“Core.” This is the first word that comes to mind for libero Tori Shepherd ’17 when describing her volleyball teammate, captain Kendall Polan ’14.
“She puts in more time than is required … everybody trusts her,” Shepherd said. “She does a really good job of connecting the team in the middle of every play.”
As the starting setter for the past four years, Polan has been at the core of the Bulldogs’ success in each of the past three seasons, all of which culminated in Ivy League titles.
Polan’s individual talent has been recognized across the conference since her first year at Yale. As a freshman, she was named the Ivy League Rookie of the year, and followed that performance with Ivy League Player of the Year awards her sophomore and junior seasons.
Last year, Polan played in all 84 sets of the regular season and averaged a team-leading 7.43 assists per set. In addition to her dominant performance as a setter, Polan excelled across the court last year with 313 digs and 186 kills, placing her third on the team in both categories.
Despite her shining record, Polan avoids talking about her personal accolades. She glows, however, when discussing her team.
“I’ve always had really good passers and really good hitters,” she said, “so they make me look good. Honestly, anyone on our team could have gotten [Ivy League Player of the Year]. I don’t necessarily think I deserved it both years. We have so many, so many strong players, and I wouldn’t have been surprised if anyone on our team had gotten it.”
In spite of her many honors, Polan believes she still has a lot of room for improvement
Her teammates are quick to praise her humble nature.
“Kendall’s just really enthusiastic and funny and nice,” middle blocker Claire Feeley ’17 said. “There are a lot of captains you can encounter in volleyball who … are overly authoritative and bossy, but Kendall acts like a fellow teammate who happens to be a little more knowledgeable.”
Shepherd added that she is impressed by Polan’s quiet confidence and the way that she fosters “family-style relationships” among her teammates.
Having led Yale to three titles thus far, Polan’s primary goal is to seize one more before graduating.
“We’re capable of winning; we just have to set our minds to it,” she said.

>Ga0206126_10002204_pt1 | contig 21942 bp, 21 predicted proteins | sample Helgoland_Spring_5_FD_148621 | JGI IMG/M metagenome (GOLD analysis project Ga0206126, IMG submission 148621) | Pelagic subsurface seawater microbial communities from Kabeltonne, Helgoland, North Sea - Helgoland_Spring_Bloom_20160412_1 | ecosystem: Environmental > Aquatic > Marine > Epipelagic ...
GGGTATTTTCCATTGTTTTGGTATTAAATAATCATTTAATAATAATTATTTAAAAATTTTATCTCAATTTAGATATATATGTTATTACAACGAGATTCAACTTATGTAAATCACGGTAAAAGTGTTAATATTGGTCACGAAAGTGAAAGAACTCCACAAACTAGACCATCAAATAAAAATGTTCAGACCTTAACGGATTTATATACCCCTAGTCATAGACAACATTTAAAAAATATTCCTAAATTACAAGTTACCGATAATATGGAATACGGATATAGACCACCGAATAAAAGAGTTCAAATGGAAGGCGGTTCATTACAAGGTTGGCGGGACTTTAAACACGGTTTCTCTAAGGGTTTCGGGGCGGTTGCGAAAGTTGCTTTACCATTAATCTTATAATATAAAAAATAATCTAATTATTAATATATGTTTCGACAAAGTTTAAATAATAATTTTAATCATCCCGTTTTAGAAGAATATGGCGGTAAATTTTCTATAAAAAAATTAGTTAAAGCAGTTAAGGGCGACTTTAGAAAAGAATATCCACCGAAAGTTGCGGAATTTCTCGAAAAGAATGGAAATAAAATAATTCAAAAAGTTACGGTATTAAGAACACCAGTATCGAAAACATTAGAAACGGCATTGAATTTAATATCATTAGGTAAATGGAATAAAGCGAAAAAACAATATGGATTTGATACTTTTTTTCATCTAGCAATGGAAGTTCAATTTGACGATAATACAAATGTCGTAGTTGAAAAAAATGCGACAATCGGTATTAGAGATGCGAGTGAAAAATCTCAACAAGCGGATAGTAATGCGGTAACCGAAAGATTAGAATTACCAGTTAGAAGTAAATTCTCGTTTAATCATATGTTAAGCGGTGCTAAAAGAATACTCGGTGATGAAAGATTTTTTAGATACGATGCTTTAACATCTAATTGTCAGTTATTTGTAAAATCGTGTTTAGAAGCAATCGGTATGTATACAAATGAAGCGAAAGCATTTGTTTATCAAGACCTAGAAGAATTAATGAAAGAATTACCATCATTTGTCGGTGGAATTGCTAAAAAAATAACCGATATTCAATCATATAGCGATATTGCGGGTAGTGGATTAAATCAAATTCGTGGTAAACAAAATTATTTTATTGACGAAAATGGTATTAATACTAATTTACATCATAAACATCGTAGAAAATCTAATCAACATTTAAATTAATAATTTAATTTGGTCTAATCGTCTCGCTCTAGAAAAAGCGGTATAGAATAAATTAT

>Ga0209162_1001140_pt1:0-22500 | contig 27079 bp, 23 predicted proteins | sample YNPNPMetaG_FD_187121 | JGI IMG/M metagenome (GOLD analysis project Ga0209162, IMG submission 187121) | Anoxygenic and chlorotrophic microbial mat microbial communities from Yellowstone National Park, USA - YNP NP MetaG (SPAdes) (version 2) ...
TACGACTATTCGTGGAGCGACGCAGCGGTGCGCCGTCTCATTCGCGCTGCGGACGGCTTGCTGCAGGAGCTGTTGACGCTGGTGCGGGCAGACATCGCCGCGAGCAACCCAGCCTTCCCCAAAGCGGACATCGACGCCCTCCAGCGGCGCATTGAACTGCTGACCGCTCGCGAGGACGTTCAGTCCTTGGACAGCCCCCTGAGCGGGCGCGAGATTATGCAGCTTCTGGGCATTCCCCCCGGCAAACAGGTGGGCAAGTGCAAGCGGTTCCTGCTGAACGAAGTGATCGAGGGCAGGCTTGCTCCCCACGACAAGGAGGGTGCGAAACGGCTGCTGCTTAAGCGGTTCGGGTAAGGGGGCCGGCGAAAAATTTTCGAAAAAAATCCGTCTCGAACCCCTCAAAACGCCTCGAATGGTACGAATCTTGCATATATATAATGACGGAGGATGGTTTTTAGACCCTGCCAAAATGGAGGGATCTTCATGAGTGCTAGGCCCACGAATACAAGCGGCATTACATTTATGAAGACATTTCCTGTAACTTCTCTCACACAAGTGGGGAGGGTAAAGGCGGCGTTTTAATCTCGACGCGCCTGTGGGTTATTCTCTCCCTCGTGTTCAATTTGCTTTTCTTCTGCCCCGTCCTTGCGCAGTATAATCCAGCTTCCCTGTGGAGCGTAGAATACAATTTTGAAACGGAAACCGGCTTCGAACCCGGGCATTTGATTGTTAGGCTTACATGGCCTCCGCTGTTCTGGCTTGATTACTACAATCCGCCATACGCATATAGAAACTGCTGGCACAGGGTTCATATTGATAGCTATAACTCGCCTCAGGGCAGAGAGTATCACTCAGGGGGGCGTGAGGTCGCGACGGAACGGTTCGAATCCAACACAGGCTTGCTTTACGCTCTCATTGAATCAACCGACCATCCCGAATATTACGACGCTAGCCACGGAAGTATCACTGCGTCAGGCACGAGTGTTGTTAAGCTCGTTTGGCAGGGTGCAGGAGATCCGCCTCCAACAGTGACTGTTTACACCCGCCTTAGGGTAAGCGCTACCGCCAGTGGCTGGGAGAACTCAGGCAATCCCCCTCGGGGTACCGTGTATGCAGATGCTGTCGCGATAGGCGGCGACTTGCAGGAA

Last season, the Elis defeated Dartmouth in the final match of the Ivy League season to complete a perfect 14–0 league campaign, only the second team to do so since the Ancient Eight switched to a 14-game schedule in 2001.
Polan said that achievement was her most prized accomplishment on the volleyball court.
“[Going undefeated] wasn’t easy, and we all put a lot of hard work in,” she said. “It felt really good to come out on top like that.”
As captain this year, Polan has already rallied the team in moments of crisis.
After losing the first set 25–23 against more highly ranked Missouri on Sept. 6, she gathered the team together during a time out.
“Essentially we had to get angry to do well,” Feeley said. “A lot of volleyball is fueled through emotion, so she gave a speech that really encouraged us to keep fighting,”
Although the Bulldogs ultimately fell to the Tigers, 3–1, they dominated the next set en route to a 25-15 win.
Shepherd remembered another moment, after a disappointing loss to No. 8 Stanford at the Service Academy Challenge last weekend.
“Obviously, we were bummed, but Kendall said that she was so proud to be a part of our team because when we give our best and we play well, it’s fun to be a part of, despite the ultimate outcome,” Shepherd said.
Polan’s primary goal is to move through the season game by game, and to overcome a height disadvantage that has already frustrated the team against taller Missouri and Stanford, the only two teams to best the Bulldogs thus far.
To make up for this disadvantage, “we fight,” she said. “We don’t give up. No matter what team we’re playing, we’ll put our hearts and heads into it, and we’ll battle until the game is over.”
Polan hopes not to retire after graduation, but continue her volleyball career at a professional level overseas.
“Nothing is set in stone, but I’m interested,” she said. “It would just be an opportunity to travel, and if I could get paid to play volleyball, that would be an opportunity I couldn’t refuse.”
Alternatively, “Beach volleyball’s really big in the NCAA right now, too, so it would be cool to go play for a year and go to grad school somewhere.”
Polan and the Bulldogs return to the court on Friday against Eastern Kentucky at the Penn State Tournament.